Events in Zurich pushed corruption in sport right to the top of the UK political agenda, with the Department for Digital, Culture, Media & Sport challenged about the government’s role in tackling corruption in the light of the FIFA scandal. 

“When those raids were happening, we were being asked urgent questions in parliament,” says Hitesh Patel, former head of international sport, major sports events and sports integrity at DCMS. The high-profile anti-corruption summit hosted by then-prime minister David Cameron in 2016 shone a spotlight on the scourge of corruption in world sport, he adds.

“The Qataris would say they played the game every other country does that wants to win the World Cup”



Off the back of the summit, the government committed to introducing a new code for sports governance that would set out the standards publicly funded bodies must meet to qualify for public funding.

“We needed to make sure we were also keeping our own house in order,” says Patel, who is now executive director at the Sport for Development Coalition, a movement of organisations working to maximise the positive social impact of sport.



The government worked with UK Sport to convene what has become the International Partnership against Corruption in Sport, bringing together representatives from governments around the world, as well as bodies such as the International Olympic Committee, FIFA, OECD, the Council of Europe and the UN Office on Drugs and Crime.

In response to widespread criticism, FIFA has brought in a raft of reforms to address concerns about its ability to safeguard the integrity of the world’s biggest game. The federation says the election of Gianni Infantino as its president in 2016 heralded a transformation in how it runs its affairs.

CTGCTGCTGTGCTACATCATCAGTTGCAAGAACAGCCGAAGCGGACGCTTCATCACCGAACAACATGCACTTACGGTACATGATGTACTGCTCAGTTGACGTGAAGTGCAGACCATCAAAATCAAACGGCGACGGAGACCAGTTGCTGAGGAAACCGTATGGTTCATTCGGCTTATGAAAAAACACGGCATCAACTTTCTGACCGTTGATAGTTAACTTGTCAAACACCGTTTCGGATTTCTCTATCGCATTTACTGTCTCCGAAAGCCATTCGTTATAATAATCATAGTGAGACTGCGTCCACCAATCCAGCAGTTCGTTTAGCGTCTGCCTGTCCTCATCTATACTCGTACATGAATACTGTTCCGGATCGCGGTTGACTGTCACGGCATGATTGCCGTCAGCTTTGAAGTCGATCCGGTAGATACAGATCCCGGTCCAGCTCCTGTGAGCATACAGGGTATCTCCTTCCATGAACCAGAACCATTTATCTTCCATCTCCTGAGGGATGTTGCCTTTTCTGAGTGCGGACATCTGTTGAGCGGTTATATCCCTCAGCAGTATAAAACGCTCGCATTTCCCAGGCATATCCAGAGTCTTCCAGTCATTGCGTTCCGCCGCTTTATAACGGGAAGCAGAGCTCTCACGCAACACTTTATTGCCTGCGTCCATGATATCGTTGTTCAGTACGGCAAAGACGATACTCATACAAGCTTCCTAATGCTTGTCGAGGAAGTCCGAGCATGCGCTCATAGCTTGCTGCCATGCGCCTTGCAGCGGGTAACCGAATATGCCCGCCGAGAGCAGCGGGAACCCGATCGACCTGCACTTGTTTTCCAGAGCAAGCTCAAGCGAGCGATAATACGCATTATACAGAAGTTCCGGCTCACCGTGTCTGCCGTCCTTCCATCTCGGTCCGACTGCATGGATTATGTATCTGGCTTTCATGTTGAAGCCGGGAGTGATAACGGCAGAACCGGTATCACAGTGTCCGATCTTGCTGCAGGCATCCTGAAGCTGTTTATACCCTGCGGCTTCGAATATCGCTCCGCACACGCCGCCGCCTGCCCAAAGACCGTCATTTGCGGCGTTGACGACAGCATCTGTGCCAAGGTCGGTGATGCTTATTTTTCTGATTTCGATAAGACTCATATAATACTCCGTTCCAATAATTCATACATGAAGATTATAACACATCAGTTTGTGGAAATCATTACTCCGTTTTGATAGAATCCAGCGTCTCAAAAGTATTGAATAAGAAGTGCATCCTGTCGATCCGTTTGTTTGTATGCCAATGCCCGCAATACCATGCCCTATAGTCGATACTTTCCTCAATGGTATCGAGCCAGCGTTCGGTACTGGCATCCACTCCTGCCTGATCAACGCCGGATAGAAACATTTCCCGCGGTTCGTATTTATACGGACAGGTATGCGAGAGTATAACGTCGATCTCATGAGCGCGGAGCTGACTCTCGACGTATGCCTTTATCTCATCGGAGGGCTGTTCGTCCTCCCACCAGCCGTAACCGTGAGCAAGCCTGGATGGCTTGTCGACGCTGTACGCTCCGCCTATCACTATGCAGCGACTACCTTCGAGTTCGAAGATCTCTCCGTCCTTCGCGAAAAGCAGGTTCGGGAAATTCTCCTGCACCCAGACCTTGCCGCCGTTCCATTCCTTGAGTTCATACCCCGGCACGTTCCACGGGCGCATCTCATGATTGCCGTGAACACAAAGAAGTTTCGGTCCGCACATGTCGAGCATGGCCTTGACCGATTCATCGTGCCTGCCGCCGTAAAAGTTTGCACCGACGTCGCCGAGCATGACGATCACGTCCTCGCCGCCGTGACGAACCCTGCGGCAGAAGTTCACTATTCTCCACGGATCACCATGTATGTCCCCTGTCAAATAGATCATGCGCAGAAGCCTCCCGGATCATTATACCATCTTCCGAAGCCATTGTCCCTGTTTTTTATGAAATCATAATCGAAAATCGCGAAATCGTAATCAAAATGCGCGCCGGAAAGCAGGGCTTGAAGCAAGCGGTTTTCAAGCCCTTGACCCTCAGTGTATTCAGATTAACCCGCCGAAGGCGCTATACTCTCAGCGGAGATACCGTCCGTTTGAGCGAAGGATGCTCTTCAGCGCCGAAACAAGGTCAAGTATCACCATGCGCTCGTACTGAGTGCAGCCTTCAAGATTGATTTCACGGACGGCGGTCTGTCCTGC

“FIFA has gone from being toxic, almost criminal, to what it should be – a solid and well respected organisation that develops football,” says a FIFA spokesperson.

“[It] has implemented extensive reforms and taken concrete steps to regain its reputation as a credible institution that champions the interests of football around the world, while setting a new benchmark in terms of sports governance. Above all, since 2016, FIFA has made massive strides to improve transparency – in particular, financial transparency and business performance.”

Key to its programme of reform has been the introduction of a revamped bidding process, built on “clear evaluation”, which was in place for the selection of the US, Canada and Mexico to host the World Cup in 2026.

“The final decision is now made by the 211 member associations in an open vote at the FIFA Congress, as opposed to a secret vote by the executive committee in the past,” he says.



Hough, though, remains unconvinced, particularly by FIFA’s commitment to openness in the way it does business.

“It is moving, but I don’t think we’ve had the epiphany – the real acknowledgement that there is a serious issue that requires serious change. Deep down, if you want transparency, you have got to be prepared to allow people to look, [but] FIFA doesn’t really embrace that.”